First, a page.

[Lisa Koonin] Well, what we found is that the answer depended on how long the closure might be in place. Nearly all the respondents – 93 percent – who have children in childcare or in school said they thought they could arrange care for those children so that at least one adult could go to work. About 60 percent said that at least one adult who works would have to stay home from work to take care of the children. About 86 percent of respondents who had children in daycare or in school said they thought they could arrange care for these children so that at least an adult could go to work if the children were dismissed from school for three months. Interestingly, about 85 percent of respondents thought that if schools were closed for three months and health officials recommended it, that they would be able to keep their children from going to public events and gathering outside the home.
[Dan Rutz] Sounds like there were also some disparities among how well minorities and low-income families could handle responding to a pandemic.
[Lisa Koonin] In fact, more low-income people, African Americans, disabled people, and the chronically ill said that they would not have anyone to care for them if they were home ill. On top of that, about a third of parents whose children get free meals said it would be a problem if the schools closed and children could not get those meals at school. Although this was only 8 percent of the total respondents who have school-aged children in the survey, faith-based and community groups should plan to assist these families that depend on school meals.
[Dan Rutz] Now, let’s talk about the job side and getting down to work. Missing a lot of work has got to be a problem for most Americans, I would think.
[Lisa Koonin] Yes, you’re right. A third of respondents said that they would go to work if their employer told them to, even if public health officials advised them to stay home. And we found that about one in five were worried that their employers might ask them to come to work, even if they were sick.
Not surprisingly, what we found is that the longer people would be out of work, the greater the number would think it would cause real financial problems. Three-quarters of people who work said they could miss a week or 10 days of work without having serious financial issues. Roughly the same number said that they would have problems if they stayed home for more than three months. Less than a third said they could work from home and few lower-income workers said that they thought they could work from home, as well. So it could create some real problems for people.
[Dan Rutz] This survey really did generate a lot of valuable insight, it sounds like. And now you have some information on which to make some decisions. So what are you recommending be done to try and prepare for a possible pandemic?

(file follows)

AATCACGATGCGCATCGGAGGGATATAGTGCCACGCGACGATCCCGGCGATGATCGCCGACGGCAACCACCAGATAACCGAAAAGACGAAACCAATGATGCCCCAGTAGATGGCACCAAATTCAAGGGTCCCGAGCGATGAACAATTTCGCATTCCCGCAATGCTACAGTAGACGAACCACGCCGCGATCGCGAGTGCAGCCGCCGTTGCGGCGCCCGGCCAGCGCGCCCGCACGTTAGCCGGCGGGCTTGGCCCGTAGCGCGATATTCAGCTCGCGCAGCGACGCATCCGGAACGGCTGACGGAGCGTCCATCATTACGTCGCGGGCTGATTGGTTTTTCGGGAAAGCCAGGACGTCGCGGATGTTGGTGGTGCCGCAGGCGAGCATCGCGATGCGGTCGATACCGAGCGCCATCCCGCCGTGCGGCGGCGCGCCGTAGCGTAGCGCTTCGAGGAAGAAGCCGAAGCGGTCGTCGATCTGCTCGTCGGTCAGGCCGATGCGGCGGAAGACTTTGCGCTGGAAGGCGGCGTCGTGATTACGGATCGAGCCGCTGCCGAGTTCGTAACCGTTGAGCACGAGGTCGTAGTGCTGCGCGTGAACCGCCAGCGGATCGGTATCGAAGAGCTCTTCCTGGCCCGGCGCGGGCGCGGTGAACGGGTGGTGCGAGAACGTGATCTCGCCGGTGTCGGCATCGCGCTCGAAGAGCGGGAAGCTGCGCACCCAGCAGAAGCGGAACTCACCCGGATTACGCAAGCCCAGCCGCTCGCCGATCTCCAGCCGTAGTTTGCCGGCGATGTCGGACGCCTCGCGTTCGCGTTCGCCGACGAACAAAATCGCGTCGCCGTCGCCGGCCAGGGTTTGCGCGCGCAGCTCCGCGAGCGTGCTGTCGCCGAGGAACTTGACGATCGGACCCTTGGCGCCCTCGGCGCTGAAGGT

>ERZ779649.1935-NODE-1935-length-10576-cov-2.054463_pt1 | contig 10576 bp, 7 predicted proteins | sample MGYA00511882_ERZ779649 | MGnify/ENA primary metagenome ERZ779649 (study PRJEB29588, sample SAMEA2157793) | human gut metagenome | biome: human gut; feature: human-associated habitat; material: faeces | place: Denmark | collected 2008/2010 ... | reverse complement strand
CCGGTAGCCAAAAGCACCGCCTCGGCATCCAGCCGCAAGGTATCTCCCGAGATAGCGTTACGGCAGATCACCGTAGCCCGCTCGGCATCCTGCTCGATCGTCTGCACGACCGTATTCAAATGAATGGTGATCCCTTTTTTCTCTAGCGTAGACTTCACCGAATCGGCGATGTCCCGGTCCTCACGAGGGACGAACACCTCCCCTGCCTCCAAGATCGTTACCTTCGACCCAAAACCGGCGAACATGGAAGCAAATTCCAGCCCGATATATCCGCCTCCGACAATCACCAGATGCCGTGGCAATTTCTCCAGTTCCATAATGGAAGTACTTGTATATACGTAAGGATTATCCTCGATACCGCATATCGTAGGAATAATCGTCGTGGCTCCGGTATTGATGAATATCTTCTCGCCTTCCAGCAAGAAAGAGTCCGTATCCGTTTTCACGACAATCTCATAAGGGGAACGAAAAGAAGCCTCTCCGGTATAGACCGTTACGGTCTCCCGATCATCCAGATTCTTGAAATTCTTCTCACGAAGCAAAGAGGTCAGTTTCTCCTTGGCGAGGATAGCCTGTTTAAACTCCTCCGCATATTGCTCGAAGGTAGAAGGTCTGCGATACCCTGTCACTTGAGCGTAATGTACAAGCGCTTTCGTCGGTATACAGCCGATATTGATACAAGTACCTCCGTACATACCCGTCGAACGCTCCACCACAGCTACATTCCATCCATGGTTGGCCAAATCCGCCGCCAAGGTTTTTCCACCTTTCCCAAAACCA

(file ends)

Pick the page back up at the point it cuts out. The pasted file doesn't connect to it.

[Lisa Koonin] Well, the response to a pandemic - and the success of a response to a pandemic - is really going to depend on the collective actions of people, individuals, and their families. And there’s a number of things that can be done now. We recommend that community organizations, healthcare providers, and public health agencies plan for how they would help those who are sick and had to stay home. And particularly for those who would have no one to care for them. Employers need to develop pandemic preparedness plans and create policies that could promote telecommuting, staggered shifts, and other ways of preventing the spread of disease in the workplace during a pandemic. Employers also need to encourage sick employees to stay home. Employers must be prepared for more people to be out of work during a pandemic – either from illness themselves or taking care of ill persons at home or from parents who have to stay home because schools and daycares have closed. School dismissal will likely be a very effective control measure but it will increase absenteeism at the workplace. Therefore, employers can identify employees now who may need to stay home to supervise children and they can determine in advance if those workers could work from home, if they could be trained in other responsibilities, if other employees can be cross-trained to take on some of their challenges and functions. And by planning now, some of these problems may be lessened. How well these strategies are implemented will, in large part, determine our success at controlling the impact of a severe pandemic. Although these survey results are promising, community mitigation measures will be challenging. Surveys such as these can be very useful to understand how well communities might cope during a pandemic.
[Dan Rutz] Lisa, thank you for joining us today. With us, Lisa Koonin, the Senior Advisor in CDC’s Influenza Coordination Unit, here to talk about her study in the May 2008 issue of CDC's journal Emerging Infectious Diseases. The study was conducted in collaboration with the Harvard School of Public Health’s Project on the Public and Biological Security. You can see that whole article online, visit the CDC website at www.cdc.gov/eid.
If you would like to comment on today’s podcast, send us a line via email at eideditor, that’s one word, at cdc.gov – firstname.lastname@example.org. We thank you for listening. I’m Dan Rutz.